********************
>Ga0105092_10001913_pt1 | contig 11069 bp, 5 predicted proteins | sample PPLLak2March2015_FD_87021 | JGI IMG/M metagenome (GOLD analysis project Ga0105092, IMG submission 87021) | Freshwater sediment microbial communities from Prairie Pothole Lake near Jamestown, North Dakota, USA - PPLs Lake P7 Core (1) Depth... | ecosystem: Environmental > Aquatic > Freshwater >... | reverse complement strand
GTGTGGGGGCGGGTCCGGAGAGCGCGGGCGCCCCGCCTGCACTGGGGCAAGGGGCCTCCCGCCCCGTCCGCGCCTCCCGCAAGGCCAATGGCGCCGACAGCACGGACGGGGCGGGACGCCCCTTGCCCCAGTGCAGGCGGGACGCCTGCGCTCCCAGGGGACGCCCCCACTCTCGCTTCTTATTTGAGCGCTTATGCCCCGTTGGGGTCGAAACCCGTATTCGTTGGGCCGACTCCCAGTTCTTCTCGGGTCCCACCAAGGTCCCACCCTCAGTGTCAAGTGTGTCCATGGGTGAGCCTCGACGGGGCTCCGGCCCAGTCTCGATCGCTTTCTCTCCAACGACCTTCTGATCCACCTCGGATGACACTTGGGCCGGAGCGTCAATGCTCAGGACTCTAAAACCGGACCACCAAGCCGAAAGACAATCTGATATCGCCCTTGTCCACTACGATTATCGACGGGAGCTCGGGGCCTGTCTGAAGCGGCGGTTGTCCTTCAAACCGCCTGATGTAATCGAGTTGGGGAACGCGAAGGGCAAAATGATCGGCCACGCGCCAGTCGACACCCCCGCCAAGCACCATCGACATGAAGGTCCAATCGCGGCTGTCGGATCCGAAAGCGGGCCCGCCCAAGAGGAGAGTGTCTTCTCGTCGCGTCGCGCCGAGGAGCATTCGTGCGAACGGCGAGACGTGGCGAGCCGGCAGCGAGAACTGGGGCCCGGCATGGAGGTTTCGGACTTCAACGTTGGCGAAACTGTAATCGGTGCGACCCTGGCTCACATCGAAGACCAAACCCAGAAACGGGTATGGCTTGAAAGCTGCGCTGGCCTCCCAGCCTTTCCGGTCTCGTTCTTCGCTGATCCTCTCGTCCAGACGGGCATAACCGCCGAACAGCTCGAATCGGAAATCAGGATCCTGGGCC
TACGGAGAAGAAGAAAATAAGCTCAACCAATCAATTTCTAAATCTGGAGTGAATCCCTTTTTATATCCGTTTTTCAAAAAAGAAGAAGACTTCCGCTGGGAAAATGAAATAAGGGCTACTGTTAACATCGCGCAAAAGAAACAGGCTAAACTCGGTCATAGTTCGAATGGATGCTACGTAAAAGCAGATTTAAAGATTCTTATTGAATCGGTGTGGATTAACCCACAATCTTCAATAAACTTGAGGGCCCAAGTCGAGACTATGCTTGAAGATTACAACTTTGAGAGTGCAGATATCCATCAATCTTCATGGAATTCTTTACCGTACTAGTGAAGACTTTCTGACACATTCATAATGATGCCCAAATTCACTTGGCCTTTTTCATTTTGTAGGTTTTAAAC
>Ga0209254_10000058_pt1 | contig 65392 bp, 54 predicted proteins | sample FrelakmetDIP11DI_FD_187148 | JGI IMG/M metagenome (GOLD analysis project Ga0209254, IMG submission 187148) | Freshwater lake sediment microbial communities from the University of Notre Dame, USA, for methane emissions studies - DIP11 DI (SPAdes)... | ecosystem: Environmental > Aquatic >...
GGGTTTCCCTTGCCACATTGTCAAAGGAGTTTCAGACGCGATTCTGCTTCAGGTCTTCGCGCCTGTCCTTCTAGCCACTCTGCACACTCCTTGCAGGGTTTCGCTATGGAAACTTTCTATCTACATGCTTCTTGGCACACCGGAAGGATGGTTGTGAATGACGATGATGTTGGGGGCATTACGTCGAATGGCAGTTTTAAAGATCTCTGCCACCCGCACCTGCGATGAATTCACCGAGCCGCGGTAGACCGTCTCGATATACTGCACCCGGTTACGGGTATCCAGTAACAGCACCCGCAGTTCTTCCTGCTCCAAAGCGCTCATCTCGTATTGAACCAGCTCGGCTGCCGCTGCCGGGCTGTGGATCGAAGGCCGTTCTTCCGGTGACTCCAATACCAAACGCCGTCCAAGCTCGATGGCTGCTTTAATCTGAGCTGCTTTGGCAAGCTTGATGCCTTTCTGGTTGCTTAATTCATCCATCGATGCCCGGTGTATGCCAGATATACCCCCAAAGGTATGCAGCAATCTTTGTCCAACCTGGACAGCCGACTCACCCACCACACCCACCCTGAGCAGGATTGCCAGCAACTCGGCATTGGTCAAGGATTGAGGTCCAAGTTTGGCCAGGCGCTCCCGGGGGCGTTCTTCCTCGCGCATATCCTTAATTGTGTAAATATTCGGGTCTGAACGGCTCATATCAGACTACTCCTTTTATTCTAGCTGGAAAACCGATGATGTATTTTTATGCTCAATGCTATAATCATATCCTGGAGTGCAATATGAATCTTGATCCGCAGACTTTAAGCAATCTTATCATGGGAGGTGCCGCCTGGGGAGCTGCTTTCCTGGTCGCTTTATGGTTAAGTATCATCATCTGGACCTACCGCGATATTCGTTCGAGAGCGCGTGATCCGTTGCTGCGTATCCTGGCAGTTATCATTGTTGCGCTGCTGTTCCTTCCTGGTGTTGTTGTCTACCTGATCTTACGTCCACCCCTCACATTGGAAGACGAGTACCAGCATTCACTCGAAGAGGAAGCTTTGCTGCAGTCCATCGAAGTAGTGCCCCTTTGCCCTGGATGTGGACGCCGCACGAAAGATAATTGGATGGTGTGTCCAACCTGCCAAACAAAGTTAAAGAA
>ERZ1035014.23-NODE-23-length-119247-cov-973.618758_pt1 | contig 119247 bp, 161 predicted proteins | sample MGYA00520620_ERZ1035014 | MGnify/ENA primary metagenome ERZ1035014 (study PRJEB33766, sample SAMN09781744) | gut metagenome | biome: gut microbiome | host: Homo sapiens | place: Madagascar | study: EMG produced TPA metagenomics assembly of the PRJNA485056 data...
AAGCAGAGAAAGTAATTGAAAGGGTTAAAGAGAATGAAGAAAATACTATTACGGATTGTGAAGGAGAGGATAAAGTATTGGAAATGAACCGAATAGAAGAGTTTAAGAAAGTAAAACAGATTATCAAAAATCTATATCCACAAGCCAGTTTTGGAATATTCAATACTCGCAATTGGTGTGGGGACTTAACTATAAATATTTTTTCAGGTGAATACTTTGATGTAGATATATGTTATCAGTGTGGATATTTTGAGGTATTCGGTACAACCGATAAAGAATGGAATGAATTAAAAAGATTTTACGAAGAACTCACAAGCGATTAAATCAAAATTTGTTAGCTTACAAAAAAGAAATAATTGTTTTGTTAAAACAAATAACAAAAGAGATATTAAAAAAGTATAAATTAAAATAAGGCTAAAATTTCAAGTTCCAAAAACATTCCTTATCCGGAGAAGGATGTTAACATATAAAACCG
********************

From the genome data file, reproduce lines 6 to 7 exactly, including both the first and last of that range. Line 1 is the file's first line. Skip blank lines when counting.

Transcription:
>ERZ1035014.23-NODE-23-length-119247-cov-973.618758_pt1 | contig 119247 bp, 161 predicted proteins | sample MGYA00520620_ERZ1035014 | MGnify/ENA primary metagenome ERZ1035014 (study PRJEB33766, sample SAMN09781744) | gut metagenome | biome: gut microbiome | host: Homo sapiens | place: Madagascar | study: EMG produced TPA metagenomics assembly of the PRJNA485056 data...
AAGCAGAGAAAGTAATTGAAAGGGTTAAAGAGAATGAAGAAAATACTATTACGGATTGTGAAGGAGAGGATAAAGTATTGGAAATGAACCGAATAGAAGAGTTTAAGAAAGTAAAACAGATTATCAAAAATCTATATCCACAAGCCAGTTTTGGAATATTCAATACTCGCAATTGGTGTGGGGACTTAACTATAAATATTTTTTCAGGTGAATACTTTGATGTAGATATATGTTATCAGTGTGGATATTTTGAGGTATTCGGTACAACCGATAAAGAATGGAATGAATTAAAAAGATTTTACGAAGAACTCACAAGCGATTAAATCAAAATTTGTTAGCTTACAAAAAAGAAATAATTGTTTTGTTAAAACAAATAACAAAAGAGATATTAAAAAAGTATAAATTAAAATAAGGCTAAAATTTCAAGTTCCAAAAACATTCCTTATCCGGAGAAGGATGTTAACATATAAAACCG